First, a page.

When I was a teen every time I came across Hill Street Blues I would find myself stopping to watch it, and would even set the VCR to record it (when I remembered to). I always found it interesting in the way that it worked to show the police officers of the Hill Street precinct in Chicago.
There was a humanizing aspect that the show gave the characters and the way some viewed it as a vocation or a calling, while others simply saw it as their job. From there it was watching the characters interact and how things impacted them through the course of the episode, and series.
So I figured, let’s watch the series from the get-go.
Series creators Steven Bochco and Micheal Kozoll penned the series opener, Hill Street Station which premiered on 15 January, 1981. I had a couple of issues right off the top, the series seemed to take the ideas of police brutality, sexual harassment, and a very troubling domestic call, as well as some profiling in stride and that really bothered me.
That and, honestly, when I was young I remember it being a fairly serious show, but this initial episode almost makes it feel like melodrama verging on a hint of satire.
Through the course of the episode, we’re introduced to Captain Furillo (Daniel J. Travanti) who clashes, publicly with the public defender, Joyce Davenport (Veronica Hamel), while struggling with his ex-wife (Barbara Bosson), Sgt. Mick Belker (Bruce Weitz) who seems to be a bit of a loose cannon (and was my favorite character when I watched growing up, the very Republican, gun-loving Lt. Howard Hunter (James Sikking) who leads the tactical team, Detective Goldblume (Joe Spano) and officers Bobby Hill (Michael Warren) and Renko (Charles Haid) alongside a slew of others.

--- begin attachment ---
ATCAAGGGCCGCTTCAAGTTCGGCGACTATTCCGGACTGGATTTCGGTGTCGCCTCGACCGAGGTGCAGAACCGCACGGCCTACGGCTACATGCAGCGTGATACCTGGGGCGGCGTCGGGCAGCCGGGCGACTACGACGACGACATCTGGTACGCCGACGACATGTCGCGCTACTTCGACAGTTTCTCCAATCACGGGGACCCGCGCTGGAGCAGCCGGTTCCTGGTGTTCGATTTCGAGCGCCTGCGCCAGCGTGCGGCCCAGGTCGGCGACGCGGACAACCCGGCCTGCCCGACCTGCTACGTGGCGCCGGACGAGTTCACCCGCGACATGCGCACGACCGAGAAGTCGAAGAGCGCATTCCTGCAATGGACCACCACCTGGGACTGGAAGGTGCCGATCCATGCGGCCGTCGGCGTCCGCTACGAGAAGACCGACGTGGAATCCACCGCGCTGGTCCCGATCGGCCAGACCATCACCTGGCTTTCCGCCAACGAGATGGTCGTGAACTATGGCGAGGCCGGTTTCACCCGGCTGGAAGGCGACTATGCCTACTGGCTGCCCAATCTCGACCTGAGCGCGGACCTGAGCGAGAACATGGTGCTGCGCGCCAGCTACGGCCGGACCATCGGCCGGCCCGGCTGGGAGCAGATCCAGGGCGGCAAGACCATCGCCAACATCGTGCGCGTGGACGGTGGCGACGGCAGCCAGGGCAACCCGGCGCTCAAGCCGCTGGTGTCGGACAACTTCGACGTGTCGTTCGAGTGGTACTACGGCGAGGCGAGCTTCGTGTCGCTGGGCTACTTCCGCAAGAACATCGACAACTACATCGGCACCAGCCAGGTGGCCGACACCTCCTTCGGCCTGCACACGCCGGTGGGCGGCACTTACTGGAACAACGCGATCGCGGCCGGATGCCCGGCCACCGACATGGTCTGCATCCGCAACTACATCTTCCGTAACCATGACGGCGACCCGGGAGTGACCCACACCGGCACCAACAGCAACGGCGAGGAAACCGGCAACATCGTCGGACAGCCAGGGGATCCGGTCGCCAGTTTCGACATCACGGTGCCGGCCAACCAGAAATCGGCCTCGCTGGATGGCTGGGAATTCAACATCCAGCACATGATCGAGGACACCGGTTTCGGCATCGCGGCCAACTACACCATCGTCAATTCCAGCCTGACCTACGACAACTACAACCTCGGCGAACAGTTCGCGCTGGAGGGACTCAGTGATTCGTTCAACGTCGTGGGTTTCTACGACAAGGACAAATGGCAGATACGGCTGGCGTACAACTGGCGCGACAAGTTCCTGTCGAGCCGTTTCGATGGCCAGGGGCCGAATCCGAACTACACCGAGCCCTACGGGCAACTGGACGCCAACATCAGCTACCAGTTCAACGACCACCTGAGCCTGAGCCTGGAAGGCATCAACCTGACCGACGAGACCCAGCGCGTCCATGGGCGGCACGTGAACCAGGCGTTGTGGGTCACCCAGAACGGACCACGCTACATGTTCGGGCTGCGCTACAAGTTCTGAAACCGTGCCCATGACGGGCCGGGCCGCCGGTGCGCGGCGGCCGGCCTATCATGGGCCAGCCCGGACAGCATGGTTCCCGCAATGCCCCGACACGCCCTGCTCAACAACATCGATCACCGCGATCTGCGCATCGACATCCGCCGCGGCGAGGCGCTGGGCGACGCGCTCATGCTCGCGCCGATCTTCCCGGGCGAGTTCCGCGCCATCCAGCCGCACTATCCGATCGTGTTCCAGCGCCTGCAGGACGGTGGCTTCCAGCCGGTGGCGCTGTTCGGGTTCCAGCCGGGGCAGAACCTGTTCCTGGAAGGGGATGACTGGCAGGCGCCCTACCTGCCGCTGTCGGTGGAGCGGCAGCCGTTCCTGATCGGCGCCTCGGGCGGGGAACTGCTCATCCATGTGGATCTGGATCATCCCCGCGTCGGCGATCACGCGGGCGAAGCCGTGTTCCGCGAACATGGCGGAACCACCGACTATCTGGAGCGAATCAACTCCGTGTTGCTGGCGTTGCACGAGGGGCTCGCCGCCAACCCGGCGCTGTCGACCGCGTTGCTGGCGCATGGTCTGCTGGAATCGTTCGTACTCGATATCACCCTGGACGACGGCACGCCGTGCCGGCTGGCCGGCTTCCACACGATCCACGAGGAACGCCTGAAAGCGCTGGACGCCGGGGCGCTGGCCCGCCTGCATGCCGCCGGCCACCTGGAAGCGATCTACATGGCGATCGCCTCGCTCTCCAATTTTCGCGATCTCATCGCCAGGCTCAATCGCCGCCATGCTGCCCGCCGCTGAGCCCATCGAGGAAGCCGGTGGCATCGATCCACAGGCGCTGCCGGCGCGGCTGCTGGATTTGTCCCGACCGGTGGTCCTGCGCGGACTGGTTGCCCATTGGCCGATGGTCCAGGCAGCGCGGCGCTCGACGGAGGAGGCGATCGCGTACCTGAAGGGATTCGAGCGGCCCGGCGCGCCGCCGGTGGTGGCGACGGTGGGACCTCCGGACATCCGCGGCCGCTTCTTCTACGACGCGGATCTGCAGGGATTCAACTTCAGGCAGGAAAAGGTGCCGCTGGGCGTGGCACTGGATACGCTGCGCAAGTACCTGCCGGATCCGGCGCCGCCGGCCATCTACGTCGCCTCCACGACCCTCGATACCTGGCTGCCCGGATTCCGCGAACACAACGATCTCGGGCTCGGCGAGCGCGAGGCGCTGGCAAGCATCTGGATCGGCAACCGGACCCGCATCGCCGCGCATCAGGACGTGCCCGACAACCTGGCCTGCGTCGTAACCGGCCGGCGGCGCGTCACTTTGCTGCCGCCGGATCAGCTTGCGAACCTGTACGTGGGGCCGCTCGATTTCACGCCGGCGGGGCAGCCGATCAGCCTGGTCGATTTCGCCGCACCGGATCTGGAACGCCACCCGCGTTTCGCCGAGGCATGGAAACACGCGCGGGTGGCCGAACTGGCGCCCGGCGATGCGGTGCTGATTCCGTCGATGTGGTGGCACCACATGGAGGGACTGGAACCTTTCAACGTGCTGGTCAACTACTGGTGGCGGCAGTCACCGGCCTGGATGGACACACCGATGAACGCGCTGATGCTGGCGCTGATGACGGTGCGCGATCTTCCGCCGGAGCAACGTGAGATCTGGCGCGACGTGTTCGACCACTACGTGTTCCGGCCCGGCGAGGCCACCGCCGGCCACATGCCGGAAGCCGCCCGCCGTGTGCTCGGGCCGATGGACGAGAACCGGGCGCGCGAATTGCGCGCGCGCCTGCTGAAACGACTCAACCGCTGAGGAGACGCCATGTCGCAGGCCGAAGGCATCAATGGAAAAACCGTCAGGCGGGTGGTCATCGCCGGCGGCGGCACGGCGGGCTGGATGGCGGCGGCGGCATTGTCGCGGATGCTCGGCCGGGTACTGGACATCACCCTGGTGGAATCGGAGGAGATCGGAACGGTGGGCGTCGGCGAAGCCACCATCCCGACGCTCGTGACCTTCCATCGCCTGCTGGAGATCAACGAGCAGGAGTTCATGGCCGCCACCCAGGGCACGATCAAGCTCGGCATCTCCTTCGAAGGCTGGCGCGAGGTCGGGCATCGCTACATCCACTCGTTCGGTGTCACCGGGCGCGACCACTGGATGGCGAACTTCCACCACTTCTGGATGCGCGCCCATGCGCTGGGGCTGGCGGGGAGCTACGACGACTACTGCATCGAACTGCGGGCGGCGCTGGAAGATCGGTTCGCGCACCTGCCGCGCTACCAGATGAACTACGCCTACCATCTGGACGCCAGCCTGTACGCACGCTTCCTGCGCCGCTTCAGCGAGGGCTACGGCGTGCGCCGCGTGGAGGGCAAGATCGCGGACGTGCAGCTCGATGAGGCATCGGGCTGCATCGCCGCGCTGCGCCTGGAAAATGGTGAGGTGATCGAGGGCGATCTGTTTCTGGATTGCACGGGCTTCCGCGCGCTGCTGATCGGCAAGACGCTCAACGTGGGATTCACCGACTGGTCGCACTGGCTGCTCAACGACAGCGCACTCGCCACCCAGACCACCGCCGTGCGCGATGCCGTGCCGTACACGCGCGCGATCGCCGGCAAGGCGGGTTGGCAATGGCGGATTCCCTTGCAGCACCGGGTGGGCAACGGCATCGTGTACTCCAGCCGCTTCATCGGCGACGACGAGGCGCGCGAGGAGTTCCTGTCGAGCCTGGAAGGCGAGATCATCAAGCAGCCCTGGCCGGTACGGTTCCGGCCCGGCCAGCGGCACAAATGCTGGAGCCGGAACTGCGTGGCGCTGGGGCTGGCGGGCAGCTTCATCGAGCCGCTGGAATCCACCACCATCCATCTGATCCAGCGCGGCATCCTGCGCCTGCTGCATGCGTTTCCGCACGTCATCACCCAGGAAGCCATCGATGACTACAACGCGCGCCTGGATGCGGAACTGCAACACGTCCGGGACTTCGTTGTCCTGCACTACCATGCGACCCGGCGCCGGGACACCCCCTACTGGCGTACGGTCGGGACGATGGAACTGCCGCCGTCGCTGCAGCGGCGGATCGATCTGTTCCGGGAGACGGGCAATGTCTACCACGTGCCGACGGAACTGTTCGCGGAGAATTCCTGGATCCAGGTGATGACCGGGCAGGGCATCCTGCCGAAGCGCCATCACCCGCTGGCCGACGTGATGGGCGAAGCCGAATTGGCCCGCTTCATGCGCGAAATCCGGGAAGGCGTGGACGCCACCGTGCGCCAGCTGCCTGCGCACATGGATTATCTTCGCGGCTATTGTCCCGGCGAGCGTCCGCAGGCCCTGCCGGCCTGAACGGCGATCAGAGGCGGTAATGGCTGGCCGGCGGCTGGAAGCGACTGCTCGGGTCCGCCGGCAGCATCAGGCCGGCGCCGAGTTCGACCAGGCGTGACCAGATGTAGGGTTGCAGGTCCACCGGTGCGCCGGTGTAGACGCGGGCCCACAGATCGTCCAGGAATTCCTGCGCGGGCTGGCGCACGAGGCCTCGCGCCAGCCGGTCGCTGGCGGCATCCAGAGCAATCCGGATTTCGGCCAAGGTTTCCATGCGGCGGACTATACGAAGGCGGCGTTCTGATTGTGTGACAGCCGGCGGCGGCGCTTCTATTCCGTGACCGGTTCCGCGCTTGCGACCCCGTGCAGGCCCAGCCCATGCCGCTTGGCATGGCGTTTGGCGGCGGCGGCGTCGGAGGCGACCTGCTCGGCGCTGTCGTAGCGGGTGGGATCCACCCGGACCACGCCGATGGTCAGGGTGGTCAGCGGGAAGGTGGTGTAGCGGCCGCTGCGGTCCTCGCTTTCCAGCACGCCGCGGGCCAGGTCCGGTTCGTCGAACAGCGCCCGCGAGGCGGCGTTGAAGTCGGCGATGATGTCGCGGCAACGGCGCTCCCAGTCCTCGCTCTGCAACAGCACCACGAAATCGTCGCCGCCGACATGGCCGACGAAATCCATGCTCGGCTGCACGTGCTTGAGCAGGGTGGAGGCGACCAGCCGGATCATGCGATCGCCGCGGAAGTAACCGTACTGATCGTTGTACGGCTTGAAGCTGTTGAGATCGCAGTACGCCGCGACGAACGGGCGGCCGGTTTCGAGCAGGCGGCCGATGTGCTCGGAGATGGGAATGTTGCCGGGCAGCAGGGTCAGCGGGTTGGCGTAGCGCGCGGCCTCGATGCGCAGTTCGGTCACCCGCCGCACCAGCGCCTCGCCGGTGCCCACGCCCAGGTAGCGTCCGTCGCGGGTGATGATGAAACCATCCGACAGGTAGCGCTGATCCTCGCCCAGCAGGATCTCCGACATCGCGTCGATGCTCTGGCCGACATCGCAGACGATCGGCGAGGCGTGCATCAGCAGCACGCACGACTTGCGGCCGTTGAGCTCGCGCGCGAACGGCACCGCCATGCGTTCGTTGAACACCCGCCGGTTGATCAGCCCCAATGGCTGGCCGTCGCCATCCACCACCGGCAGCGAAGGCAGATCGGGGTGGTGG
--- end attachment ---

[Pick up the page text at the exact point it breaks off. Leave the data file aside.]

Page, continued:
The first episode sees a robbery that has gone bad, leading to a massive tactical situation with the precinct attempting to broker a deal with the local gang and save the lives of some hostages, all of which spirals out of control.
And the episode is capped with officers Renko and Hill getting jumped and shot by a local gang, ending up in critical condition in the hospital.
I don’t think everything has stood the test of time, but the sense of humor that permeates some of the characters, even when heightened with the melodrama, makes for some enjoyable moments.
We’ll keep watching…
Presidential Fever first aired on 17 January, 1981, and was also written by Bochco and Kozoll.
This episode sees both Renko and Hill back on the job, and there is the suggestion that a month has passed since the last episode. They’ve both recovered, but because neither reached out to the other while in the hospital, they’re not sure where their partnership sits.
Furillo who is trying to make things work with Davenport gets pulled into a huge mess as there is a rumor the president is going to come and tour the precinct and the area; something that will necessitate a temporary truce between the gangs, one of which is led by David Caruso.
Throw in a stray dog that Goldblume brings into the station, a hunt for a pair of suspected serial rapists (hello Merritt Butrick!) overseen by Belker, a station makeover, and a pair of newly assigned patrolmen who want to exact a little vengeance on some residents for the way they were treated, and Furillo has his hands full.
It’s a stronger episode than the first, building the characters a little further, but is still leaning into the comedic aspects of the melodrama.
It’s going to be an interesting ride. But remember, let’s be careful out there…